Years ago someone told me "what you do to get them, you have to do to keep them." He was referring to relationships, and how if you wined and dined your significant other to get them, you were going to have to do the same to keep them.

Uber learned this lesson the hard way.

In summer 2015, Uber launched its ride-sharing service, UberPool. The company knew to make the service work they would need a large number of riders. And with competition increasing, specifically within the highly competitive San Francisco market, Uber did what many companies do when in that situation.

They lowered their prices.

Reportedly, the company spent upwards of $1 million dollars a week in San Francisco alone to attract the riders they needed, to a service they felt was critical to the future of their company.

Not surprisingly, Uber wasn't able to sustain this expensive approach. As a result, they weren't able to keep many of the customers this strategy won them.

Once they stopped subsidizing the prices of the ride-share, the number of people using UberPool took a nose dive. Some reports say 63 percent of their Pool customers left in search of cheaper options. Ouch.

Loyal customers are earned. But not with low prices and constant discounts. That's not a sustainable business model for most companies, save for the Wal-Marts of the world, whose chosen strategy is to be the cost leader.

Instead, loyal customers are created when you create emotional connections with them.

Had Uber invested in creating a relationship with their customers that gave them a stronger reason to choose them, and continue choosing them, they wouldn't have had to enter that price war with Lyft.

It might have taken more time to build up a committed following, yes. But it would have saved them a whole heck of a lot of money.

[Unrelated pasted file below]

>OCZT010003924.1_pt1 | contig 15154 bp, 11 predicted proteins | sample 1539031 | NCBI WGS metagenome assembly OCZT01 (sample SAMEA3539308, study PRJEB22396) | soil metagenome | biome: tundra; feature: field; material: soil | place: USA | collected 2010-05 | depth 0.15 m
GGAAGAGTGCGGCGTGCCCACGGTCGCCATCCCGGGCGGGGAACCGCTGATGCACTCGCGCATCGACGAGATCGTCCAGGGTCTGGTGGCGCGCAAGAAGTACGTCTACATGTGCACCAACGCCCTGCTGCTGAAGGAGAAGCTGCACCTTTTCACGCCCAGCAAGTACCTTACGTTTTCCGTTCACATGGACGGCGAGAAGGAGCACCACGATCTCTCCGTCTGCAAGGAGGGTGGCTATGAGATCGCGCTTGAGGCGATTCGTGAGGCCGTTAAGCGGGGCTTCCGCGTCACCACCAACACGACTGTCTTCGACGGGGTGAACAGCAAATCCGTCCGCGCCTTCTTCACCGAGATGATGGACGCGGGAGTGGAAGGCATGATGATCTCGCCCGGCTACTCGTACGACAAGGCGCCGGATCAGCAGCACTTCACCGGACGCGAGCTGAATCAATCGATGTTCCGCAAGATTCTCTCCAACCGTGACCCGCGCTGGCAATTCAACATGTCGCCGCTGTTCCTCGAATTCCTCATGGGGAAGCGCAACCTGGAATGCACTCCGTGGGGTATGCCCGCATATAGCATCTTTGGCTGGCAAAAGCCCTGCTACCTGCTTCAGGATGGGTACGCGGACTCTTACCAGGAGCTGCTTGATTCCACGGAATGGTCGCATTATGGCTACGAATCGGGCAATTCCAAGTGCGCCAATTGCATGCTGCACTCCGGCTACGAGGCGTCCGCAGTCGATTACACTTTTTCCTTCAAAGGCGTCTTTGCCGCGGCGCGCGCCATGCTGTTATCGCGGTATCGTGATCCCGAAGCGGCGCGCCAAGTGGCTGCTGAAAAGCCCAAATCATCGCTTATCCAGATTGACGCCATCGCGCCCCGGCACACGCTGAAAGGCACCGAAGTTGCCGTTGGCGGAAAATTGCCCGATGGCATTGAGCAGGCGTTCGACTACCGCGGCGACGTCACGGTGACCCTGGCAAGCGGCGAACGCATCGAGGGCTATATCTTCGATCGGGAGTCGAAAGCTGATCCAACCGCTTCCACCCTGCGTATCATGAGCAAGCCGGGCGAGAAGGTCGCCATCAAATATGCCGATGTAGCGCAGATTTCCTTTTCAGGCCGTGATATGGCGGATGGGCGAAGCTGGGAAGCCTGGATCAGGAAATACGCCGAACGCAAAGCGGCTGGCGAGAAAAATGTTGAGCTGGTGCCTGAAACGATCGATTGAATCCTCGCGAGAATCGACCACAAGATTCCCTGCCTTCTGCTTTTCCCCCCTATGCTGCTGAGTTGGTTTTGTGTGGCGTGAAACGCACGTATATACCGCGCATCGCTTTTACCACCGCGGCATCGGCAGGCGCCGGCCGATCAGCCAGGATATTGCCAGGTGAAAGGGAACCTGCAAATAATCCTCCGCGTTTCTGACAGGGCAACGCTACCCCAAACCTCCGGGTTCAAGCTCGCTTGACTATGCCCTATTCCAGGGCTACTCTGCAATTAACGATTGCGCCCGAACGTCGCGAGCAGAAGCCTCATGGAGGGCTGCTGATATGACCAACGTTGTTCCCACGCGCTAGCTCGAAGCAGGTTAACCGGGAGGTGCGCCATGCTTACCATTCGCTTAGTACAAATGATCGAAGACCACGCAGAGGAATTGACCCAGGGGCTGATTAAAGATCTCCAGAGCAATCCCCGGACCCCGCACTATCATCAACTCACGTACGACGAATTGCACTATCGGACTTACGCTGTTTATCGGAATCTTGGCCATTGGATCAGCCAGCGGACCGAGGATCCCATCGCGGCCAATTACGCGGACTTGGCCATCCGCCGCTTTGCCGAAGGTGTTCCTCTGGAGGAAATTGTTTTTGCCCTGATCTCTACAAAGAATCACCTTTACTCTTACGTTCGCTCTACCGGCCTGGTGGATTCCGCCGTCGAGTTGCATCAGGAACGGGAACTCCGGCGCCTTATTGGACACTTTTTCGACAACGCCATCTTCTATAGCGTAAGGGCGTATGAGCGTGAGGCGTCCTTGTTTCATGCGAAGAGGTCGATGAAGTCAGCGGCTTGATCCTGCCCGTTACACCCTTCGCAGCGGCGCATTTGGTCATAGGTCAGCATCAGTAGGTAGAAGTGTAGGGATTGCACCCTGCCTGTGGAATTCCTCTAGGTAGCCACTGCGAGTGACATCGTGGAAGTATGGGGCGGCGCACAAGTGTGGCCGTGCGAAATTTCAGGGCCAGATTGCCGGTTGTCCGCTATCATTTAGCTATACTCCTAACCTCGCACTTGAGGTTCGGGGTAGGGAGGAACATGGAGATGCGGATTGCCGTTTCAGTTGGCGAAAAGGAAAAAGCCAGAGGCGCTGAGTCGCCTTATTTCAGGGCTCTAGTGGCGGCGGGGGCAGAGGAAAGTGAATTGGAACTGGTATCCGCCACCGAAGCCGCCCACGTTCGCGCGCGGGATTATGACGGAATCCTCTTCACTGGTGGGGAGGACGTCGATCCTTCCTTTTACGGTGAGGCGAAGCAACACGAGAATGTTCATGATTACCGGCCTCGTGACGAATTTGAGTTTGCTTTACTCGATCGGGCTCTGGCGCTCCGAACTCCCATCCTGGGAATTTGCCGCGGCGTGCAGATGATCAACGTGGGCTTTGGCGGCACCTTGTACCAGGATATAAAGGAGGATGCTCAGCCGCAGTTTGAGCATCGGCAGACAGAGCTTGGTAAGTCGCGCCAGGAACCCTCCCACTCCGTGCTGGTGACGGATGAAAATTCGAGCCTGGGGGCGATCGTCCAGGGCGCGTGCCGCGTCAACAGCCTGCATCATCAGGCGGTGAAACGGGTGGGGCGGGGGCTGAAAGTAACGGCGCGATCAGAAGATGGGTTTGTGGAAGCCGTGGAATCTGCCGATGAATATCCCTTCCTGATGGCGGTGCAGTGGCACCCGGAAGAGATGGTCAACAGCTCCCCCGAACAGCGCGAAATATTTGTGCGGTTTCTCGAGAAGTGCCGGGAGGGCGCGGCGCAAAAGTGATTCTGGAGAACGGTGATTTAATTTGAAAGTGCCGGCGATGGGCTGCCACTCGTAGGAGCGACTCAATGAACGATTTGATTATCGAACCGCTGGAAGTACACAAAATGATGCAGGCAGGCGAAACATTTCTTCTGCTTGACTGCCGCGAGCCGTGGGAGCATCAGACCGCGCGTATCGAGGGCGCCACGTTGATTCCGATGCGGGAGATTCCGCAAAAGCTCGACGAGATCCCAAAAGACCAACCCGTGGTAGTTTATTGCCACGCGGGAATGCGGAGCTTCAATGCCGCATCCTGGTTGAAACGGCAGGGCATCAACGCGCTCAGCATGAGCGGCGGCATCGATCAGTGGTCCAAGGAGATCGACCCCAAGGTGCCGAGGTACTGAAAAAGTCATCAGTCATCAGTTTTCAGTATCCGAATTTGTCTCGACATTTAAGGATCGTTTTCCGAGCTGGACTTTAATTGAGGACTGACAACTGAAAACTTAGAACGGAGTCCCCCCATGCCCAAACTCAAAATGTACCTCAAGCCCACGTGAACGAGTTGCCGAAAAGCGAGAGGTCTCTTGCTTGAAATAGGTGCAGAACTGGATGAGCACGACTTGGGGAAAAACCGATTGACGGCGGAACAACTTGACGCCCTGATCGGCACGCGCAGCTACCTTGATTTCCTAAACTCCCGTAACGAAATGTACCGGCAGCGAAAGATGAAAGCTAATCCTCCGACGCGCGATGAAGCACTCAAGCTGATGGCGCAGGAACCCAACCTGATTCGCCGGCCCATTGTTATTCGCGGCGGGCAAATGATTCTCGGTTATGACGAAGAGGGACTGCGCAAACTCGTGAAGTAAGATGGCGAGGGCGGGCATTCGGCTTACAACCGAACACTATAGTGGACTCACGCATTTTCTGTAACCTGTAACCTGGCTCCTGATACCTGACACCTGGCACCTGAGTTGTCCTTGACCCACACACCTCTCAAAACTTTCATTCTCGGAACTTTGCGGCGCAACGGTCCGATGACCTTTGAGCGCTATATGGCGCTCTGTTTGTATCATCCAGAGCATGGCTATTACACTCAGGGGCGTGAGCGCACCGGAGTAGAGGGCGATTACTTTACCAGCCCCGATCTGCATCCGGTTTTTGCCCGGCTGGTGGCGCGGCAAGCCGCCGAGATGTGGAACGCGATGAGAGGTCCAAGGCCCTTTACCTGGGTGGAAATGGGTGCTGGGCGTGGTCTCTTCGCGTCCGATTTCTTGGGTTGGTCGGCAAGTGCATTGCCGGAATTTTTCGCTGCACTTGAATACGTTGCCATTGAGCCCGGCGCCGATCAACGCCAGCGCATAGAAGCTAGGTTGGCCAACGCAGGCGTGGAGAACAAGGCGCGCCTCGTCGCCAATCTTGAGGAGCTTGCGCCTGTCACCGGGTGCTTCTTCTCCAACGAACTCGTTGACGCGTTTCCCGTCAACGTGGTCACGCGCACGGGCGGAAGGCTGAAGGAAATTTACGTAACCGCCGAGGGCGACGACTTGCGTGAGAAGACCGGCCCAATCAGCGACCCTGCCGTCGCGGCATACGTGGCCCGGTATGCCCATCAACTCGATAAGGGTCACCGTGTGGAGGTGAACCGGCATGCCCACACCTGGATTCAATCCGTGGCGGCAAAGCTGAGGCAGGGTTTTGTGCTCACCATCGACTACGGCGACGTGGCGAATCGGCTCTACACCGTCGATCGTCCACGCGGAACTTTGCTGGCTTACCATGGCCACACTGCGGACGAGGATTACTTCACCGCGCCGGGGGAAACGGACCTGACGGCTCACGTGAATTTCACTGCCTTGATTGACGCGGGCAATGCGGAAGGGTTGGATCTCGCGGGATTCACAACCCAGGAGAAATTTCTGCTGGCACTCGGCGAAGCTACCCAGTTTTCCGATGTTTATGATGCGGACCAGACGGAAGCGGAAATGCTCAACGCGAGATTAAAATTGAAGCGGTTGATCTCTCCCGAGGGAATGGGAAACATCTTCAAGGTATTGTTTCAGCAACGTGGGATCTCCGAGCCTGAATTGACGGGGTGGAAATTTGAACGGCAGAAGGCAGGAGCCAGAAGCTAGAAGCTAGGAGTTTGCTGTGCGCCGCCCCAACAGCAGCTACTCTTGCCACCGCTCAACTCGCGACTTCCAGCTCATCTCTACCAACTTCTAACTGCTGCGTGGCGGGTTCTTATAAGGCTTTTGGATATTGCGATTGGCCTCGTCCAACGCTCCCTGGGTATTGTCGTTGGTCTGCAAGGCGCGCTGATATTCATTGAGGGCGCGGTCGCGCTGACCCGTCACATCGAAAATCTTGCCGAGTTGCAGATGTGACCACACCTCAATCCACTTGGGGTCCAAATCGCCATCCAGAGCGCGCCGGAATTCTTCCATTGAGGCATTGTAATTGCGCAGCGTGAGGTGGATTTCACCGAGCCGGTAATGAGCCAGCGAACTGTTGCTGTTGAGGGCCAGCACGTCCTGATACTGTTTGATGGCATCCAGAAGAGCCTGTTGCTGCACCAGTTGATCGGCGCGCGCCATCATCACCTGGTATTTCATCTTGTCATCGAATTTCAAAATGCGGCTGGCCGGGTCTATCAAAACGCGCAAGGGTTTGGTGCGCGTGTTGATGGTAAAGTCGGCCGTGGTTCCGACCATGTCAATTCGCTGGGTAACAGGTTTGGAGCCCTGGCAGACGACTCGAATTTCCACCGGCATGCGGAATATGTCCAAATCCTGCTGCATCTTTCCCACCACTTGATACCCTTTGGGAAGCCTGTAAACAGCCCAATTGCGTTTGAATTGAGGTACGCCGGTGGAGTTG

Here are three ways to foster loyalty in a sustainable way:

1. Connect your customers to your people.

Your team members play a big role in the relationship your customers have with you. That relationship, especially when it is strong, is one that customers are willing to pay a premium for.

I paid higher prices for years to continue going to the salon where my beloved hairdresser worked. Because of our relationship, going to anyone else but her felt like betrayal.

If your business is one where your team members have direct personal interaction with your customers, make sure they are equipped with how to build engage them.

If you run an entirely digital business, put your team at the forefront of your communications. Get them to interact with Tom, Lydia, and Monique rather than your customer service department.

Let your people be a reason your customers can't stay away from you. Show your people how to turn your customers into friends. People like to spend time (and money) with their friends.

2. Have products that are hard to part with.

Earlier this year I moved to Buenos Aires. As I was packing up all my stuff I had a whole suitcase dedicated to "supplies." Even though I could find just about all of these items in Buenos Aires, in many instances I would have had to switch brands.

That was just something I wasn't willing to do. Not unless forced to do so.

Do your customers feel that way about your products? Is what you offer so engrained into their lifestyle that even the thought of them having to switch to another makes them say, "Absolutely not!"

Find a way for your products to connect emotionally with your customers, and you'll never even consider trying to compete on price.

3. Adopt processes your customers can rally around.

How you make something is often just as important as what you make. Increasingly, customers are searching for companies that align with their values. As such, they like to spend their money with companies that operate in a manner that increases the equity of the product itself.

As if I needed another reason to love Chipotle, I became an even more diehard fan when they removed all GMOs from their menu a while back. I appreciate the process they use to bring me higher quality delicious food.

Is there anything significant enough about the way you run your business that can connect your customers to you on a deeper level?

When it comes to getting your customers to come back to you again and again, resist the urge to win them over with deep discounts. If that's the tactic you use to get them, it will have to be the one you have to use to keep them.

Otherwise, they'll jump ship to another company the minute they offer them a better deal. No bueno.